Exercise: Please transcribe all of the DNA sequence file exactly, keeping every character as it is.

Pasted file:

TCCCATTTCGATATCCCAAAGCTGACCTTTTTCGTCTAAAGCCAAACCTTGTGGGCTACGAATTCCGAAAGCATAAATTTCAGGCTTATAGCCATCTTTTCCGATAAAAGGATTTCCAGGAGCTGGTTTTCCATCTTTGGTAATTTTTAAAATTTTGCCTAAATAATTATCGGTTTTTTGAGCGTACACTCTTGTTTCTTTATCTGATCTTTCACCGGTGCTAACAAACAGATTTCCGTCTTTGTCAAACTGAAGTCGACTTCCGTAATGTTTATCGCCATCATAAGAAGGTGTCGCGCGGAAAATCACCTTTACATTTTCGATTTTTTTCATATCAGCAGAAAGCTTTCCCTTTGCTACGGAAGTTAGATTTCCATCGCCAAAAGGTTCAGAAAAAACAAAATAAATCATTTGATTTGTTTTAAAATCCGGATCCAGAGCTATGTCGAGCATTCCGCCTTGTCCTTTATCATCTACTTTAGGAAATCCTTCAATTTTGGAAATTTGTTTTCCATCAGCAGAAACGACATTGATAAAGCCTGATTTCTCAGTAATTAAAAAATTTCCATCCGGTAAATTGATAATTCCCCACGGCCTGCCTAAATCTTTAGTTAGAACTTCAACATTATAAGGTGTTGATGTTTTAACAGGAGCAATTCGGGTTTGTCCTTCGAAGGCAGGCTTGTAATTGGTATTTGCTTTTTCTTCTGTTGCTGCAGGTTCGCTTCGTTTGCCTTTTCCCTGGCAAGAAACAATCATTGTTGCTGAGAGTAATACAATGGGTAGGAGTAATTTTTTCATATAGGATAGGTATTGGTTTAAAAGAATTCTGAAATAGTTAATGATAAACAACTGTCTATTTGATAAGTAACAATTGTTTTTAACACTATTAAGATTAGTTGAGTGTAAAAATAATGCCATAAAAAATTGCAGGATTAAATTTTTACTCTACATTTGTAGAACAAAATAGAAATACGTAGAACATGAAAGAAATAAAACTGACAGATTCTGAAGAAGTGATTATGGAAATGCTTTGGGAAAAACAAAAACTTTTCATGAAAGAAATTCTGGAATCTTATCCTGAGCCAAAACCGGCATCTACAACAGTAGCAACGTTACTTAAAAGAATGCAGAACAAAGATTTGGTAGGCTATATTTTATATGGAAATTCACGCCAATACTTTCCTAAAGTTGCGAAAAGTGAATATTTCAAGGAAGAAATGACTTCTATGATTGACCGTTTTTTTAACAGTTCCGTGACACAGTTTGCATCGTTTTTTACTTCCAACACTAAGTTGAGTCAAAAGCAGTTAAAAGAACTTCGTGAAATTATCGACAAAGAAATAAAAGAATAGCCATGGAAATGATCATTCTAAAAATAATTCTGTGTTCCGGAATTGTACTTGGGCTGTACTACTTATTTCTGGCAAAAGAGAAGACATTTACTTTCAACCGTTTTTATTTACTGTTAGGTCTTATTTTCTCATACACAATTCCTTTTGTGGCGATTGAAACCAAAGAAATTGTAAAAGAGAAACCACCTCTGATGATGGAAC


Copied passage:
TCCCATTTCGATATCCCAAAGCTGACCTTTTTCGTCTAAAGCCAAACCTTGTGGGCTACGAATTCCGAAAGCATAAATTTCAGGCTTATAGCCATCTTTTCCGATAAAAGGATTTCCAGGAGCTGGTTTTCCATCTTTGGTAATTTTTAAAATTTTGCCTAAATAATTATCGGTTTTTTGAGCGTACACTCTTGTTTCTTTATCTGATCTTTCACCGGTGCTAACAAACAGATTTCCGTCTTTGTCAAACTGAAGTCGACTTCCGTAATGTTTATCGCCATCATAAGAAGGTGTCGCGCGGAAAATCACCTTTACATTTTCGATTTTTTTCATATCAGCAGAAAGCTTTCCCTTTGCTACGGAAGTTAGATTTCCATCGCCAAAAGGTTCAGAAAAAACAAAATAAATCATTTGATTTGTTTTAAAATCCGGATCCAGAGCTATGTCGAGCATTCCGCCTTGTCCTTTATCATCTACTTTAGGAAATCCTTCAATTTTGGAAATTTGTTTTCCATCAGCAGAAACGACATTGATAAAGCCTGATTTCTCAGTAATTAAAAAATTTCCATCCGGTAAATTGATAATTCCCCACGGCCTGCCTAAATCTTTAGTTAGAACTTCAACATTATAAGGTGTTGATGTTTTAACAGGAGCAATTCGGGTTTGTCCTTCGAAGGCAGGCTTGTAATTGGTATTTGCTTTTTCTTCTGTTGCTGCAGGTTCGCTTCGTTTGCCTTTTCCCTGGCAAGAAACAATCATTGTTGCTGAGAGTAATACAATGGGTAGGAGTAATTTTTTCATATAGGATAGGTATTGGTTTAAAAGAATTCTGAAATAGTTAATGATAAACAACTGTCTATTTGATAAGTAACAATTGTTTTTAACACTATTAAGATTAGTTGAGTGTAAAAATAATGCCATAAAAAATTGCAGGATTAAATTTTTACTCTACATTTGTAGAACAAAATAGAAATACGTAGAACATGAAAGAAATAAAACTGACAGATTCTGAAGAAGTGATTATGGAAATGCTTTGGGAAAAACAAAAACTTTTCATGAAAGAAATTCTGGAATCTTATCCTGAGCCAAAACCGGCATCTACAACAGTAGCAACGTTACTTAAAAGAATGCAGAACAAAGATTTGGTAGGCTATATTTTATATGGAAATTCACGCCAATACTTTCCTAAAGTTGCGAAAAGTGAATATTTCAAGGAAGAAATGACTTCTATGATTGACCGTTTTTTTAACAGTTCCGTGACACAGTTTGCATCGTTTTTTACTTCCAACACTAAGTTGAGTCAAAAGCAGTTAAAAGAACTTCGTGAAATTATCGACAAAGAAATAAAAGAATAGCCATGGAAATGATCATTCTAAAAATAATTCTGTGTTCCGGAATTGTACTTGGGCTGTACTACTTATTTCTGGCAAAAGAGAAGACATTTACTTTCAACCGTTTTTATTTACTGTTAGGTCTTATTTTCTCATACACAATTCCTTTTGTGGCGATTGAAACCAAAGAAATTGTAAAAGAGAAACCACCTCTGATGATGGAAC